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Five Steps To Cut Spoilage And Reduce Losses

Spoilage-Relex

by Michael Falck/co-founder and U.S. president, RELEX Solutions
Special to The Shelby Report

According to a 2016 report by the U.S. Department of Agriculture, shrink loss in fresh fruit, vegetables and meat items continues to increase despite advances in food technologies. In the same report, the USDA found that in 2011-12, the average loss estimate was 12.6 percent for fresh fruit, 11.6 percent for fresh vegetables and 12.7 percent for fresh meat, poultry and seafood. Much of this loss can be attributed to the spoilage of these fresh foods.

However, by optimizing fresh food replenishment, grocers can significantly cut spoilage and reduce losses. What’s more, better replenishment of perishables means displays look better, customers go home with fresher goods and retailers sell more products. To begin optimizing fresh food replenishment and cutting spoilage, there are a few easy steps retailers can take.

Michael Falck
Michael Falck

1. Define your goals and priorities

Whether you are a fresh food wholesaler, small or large retailer, high-end or price-driven supermarket, convenience store or cash-and-carry, you need to define your goals and priorities around fresh before you can optimize replenishment. With fresh foods, retailers walk a tight rope between shelf presentation and spoilage costs so each retailer needs to find the right balance to complement their brand image and business priorities.

2. Never overlook product-level shelf life when ordering

All major retailers have contracts with suppliers to deliver minimum shelf-life availability. But this information isn’t always given sufficient importance in replenishment, as sell-by dates vary from delivery to delivery. However, one simple step retailers can take is to incorporate shelf-life expectation into ordering parameter management.

3. Incorporate forecasted spoilage

Spoilage forecasts can be used for parameter calculation, but they can also be used in replenishment calculation by factoring in future spoilage. For example, distribution center environments, such as fresh food wholesalers, can do this by introducing batch-level inventory balances with last sales day information. This helps maintain good service levels by replenishing produce before stock spoils, and also highlights goods that need to be sold quickly.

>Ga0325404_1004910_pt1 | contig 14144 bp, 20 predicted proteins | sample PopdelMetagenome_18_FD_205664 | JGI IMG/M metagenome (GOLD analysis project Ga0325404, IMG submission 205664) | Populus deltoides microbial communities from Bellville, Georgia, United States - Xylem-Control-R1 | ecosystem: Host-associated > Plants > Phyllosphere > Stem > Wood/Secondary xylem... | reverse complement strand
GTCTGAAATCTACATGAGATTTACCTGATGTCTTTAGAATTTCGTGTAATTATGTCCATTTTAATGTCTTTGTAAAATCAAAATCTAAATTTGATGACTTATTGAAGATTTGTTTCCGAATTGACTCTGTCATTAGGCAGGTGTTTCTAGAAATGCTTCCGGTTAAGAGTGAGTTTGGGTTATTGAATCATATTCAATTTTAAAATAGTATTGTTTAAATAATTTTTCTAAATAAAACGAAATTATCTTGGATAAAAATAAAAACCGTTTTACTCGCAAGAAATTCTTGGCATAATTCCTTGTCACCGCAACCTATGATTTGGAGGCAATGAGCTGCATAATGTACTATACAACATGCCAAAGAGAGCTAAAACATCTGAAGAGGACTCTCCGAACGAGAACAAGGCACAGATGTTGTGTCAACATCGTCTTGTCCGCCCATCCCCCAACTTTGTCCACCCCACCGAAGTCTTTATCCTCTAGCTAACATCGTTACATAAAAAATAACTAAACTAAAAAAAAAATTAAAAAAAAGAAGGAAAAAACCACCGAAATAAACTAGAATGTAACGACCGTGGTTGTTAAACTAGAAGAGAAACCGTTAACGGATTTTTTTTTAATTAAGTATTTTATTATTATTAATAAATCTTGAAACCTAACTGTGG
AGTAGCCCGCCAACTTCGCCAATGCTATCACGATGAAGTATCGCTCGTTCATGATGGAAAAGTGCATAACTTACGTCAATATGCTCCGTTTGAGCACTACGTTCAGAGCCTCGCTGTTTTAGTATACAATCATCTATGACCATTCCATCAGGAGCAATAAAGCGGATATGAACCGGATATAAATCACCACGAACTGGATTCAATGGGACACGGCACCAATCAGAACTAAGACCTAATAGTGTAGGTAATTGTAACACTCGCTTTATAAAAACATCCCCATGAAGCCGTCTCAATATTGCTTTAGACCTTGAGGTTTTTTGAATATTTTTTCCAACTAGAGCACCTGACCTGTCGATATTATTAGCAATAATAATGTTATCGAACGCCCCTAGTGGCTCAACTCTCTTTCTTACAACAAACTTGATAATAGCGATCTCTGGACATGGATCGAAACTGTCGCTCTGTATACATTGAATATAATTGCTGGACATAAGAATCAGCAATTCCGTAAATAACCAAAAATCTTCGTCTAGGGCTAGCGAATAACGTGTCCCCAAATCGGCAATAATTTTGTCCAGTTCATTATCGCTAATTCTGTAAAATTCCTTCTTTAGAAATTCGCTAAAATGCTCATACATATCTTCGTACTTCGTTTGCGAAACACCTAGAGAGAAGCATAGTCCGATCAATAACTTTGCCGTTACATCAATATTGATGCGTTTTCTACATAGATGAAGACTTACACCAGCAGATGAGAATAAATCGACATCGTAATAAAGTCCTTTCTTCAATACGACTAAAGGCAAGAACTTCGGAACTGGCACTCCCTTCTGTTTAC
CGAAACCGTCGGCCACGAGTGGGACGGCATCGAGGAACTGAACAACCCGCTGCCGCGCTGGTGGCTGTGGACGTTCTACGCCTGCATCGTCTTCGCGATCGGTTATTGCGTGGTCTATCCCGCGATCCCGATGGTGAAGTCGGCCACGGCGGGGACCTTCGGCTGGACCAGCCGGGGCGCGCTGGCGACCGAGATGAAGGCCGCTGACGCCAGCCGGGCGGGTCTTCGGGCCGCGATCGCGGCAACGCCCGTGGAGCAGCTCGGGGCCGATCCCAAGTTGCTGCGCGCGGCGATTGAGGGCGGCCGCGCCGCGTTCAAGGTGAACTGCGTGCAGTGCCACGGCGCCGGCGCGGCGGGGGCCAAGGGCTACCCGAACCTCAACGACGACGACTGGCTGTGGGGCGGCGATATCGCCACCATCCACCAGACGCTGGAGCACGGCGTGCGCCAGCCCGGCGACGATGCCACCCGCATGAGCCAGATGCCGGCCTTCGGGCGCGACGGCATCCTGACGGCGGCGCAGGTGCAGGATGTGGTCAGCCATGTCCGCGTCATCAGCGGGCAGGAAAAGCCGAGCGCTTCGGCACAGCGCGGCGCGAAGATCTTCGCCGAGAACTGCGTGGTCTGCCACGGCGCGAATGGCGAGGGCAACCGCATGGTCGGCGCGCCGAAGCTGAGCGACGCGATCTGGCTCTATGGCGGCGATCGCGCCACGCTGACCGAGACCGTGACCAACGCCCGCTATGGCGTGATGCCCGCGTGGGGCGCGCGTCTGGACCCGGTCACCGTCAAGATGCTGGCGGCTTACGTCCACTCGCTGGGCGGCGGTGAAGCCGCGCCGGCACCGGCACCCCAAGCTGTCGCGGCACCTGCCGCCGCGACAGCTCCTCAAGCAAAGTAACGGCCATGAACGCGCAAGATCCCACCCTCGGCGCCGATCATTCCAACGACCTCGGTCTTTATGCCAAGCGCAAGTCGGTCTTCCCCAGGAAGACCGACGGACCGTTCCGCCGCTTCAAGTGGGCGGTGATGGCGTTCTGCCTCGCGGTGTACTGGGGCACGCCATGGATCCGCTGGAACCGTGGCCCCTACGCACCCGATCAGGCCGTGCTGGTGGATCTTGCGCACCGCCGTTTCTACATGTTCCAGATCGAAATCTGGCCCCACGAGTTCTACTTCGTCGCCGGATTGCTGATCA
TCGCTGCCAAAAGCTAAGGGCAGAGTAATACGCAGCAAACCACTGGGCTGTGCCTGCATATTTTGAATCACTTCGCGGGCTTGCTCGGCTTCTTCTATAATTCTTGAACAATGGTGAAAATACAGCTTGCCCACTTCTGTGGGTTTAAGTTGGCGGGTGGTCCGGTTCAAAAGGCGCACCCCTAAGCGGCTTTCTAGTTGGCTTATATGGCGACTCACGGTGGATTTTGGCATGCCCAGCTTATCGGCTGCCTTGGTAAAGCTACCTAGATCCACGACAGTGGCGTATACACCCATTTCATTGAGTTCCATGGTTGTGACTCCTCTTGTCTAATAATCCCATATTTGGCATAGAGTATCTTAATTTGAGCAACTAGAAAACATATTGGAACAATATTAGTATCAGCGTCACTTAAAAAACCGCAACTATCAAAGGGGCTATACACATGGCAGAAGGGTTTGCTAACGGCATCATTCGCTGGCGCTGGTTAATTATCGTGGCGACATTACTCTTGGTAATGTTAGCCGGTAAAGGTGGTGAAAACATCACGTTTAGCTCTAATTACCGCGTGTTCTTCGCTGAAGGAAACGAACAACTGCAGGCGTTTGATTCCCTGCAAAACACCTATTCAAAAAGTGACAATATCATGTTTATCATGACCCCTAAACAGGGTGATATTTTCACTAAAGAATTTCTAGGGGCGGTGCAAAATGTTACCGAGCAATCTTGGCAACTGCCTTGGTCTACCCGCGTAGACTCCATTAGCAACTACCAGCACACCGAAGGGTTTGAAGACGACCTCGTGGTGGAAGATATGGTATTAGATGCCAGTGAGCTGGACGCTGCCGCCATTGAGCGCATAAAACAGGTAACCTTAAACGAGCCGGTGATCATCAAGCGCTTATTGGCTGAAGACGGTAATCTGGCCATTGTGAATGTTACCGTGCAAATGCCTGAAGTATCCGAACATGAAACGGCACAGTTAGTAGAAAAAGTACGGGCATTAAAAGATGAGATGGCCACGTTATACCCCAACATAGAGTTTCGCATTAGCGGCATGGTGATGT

4. Treat all products individually

Shoppers are faced with a number of perishable items in each product category, and classification is key for better inventory turnover. Take fresh bread, for example: grocers can optimize bread replenishment by identifying “must-haves” in each sub category via basic store-level ABC classification. By categorizing replenishment displays next to basic categories (e.g. sliced white, wheat, multi-grain, etc.), products can become more appealing to customers. Classification such as this can drive sales margins and ultimately create better inventory turnover by simply appealing more to consumers.

5. Dive into your data

Like most business problems, no matter how big or small, data is key to finding solutions. In retail, big results can come from looking at the data and making small adjustments. To get the big figures right, good data at every level is essential for running any complex retail or wholesale business efficiently. In order to reduce spoilage, retailers need to begin by making sure their existing data is in tip-top shape so they can begin making decisions that optimize replenishment.

Despite the reports of rising loss in fresh foods, it’s not too late for retailers to turn things around. Just by making a few simple changes to replenishment practices, fresh foods retailers can easily begin cutting spoilage and their losses. Optimized replenishment will also help create more enticing displays for shoppers, which may ultimately lead to increased sales. Finally, by optimizing replenishment and cutting spoilage, fresh foods retailers can reduce their overall impact on food waste and the environment.

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